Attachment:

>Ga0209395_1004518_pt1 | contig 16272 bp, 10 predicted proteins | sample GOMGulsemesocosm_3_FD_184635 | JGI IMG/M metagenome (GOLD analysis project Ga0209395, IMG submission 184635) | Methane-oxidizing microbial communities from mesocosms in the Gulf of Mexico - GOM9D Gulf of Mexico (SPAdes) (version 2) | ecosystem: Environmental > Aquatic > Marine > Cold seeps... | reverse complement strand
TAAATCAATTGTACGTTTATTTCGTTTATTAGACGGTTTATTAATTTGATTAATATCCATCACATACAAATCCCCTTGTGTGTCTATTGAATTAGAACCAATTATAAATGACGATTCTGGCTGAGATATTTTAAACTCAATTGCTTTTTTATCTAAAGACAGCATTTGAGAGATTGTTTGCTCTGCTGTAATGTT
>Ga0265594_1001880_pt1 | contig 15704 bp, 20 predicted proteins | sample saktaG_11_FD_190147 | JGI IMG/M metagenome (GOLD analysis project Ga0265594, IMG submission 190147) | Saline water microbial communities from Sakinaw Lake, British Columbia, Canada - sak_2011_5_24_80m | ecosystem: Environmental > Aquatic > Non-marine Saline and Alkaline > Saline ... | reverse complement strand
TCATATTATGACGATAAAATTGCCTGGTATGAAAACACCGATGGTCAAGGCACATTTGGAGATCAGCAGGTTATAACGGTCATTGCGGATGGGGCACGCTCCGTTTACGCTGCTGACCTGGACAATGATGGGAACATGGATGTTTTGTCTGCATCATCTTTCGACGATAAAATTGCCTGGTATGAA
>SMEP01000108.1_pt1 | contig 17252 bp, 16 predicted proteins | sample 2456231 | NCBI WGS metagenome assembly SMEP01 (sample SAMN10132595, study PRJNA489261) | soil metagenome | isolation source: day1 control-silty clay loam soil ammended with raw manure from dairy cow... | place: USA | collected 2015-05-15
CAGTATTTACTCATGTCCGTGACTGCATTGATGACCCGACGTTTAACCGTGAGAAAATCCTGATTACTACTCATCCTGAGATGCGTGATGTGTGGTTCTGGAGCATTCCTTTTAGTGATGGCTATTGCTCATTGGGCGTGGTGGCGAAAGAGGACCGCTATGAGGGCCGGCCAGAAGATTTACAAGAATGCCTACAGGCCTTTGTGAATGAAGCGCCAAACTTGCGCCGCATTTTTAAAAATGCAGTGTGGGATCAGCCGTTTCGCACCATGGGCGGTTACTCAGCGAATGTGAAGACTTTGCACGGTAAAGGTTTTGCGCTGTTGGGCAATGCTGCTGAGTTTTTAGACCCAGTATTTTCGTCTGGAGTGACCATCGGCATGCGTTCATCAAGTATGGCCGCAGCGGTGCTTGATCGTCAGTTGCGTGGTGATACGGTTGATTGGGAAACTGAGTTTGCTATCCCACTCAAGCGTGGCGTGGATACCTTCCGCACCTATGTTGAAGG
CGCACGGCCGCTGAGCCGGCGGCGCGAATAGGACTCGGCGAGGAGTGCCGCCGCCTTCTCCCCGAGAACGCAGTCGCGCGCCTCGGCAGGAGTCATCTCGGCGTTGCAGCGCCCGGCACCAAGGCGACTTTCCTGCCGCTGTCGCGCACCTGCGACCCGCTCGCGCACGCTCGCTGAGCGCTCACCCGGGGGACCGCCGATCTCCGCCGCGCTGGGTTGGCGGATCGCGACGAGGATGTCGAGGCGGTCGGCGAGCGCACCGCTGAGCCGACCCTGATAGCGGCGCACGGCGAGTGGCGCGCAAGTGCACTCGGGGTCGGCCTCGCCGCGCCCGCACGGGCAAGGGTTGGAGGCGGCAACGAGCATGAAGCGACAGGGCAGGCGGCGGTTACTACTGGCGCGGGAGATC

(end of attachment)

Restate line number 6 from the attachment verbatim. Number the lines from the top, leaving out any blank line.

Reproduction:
CAGTATTTACTCATGTCCGTGACTGCATTGATGACCCGACGTTTAACCGTGAGAAAATCCTGATTACTACTCATCCTGAGATGCGTGATGTGTGGTTCTGGAGCATTCCTTTTAGTGATGGCTATTGCTCATTGGGCGTGGTGGCGAAAGAGGACCGCTATGAGGGCCGGCCAGAAGATTTACAAGAATGCCTACAGGCCTTTGTGAATGAAGCGCCAAACTTGCGCCGCATTTTTAAAAATGCAGTGTGGGATCAGCCGTTTCGCACCATGGGCGGTTACTCAGCGAATGTGAAGACTTTGCACGGTAAAGGTTTTGCGCTGTTGGGCAATGCTGCTGAGTTTTTAGACCCAGTATTTTCGTCTGGAGTGACCATCGGCATGCGTTCATCAAGTATGGCCGCAGCGGTGCTTGATCGTCAGTTGCGTGGTGATACGGTTGATTGGGAAACTGAGTTTGCTATCCCACTCAAGCGTGGCGTGGATACCTTCCGCACCTATGTTGAAGG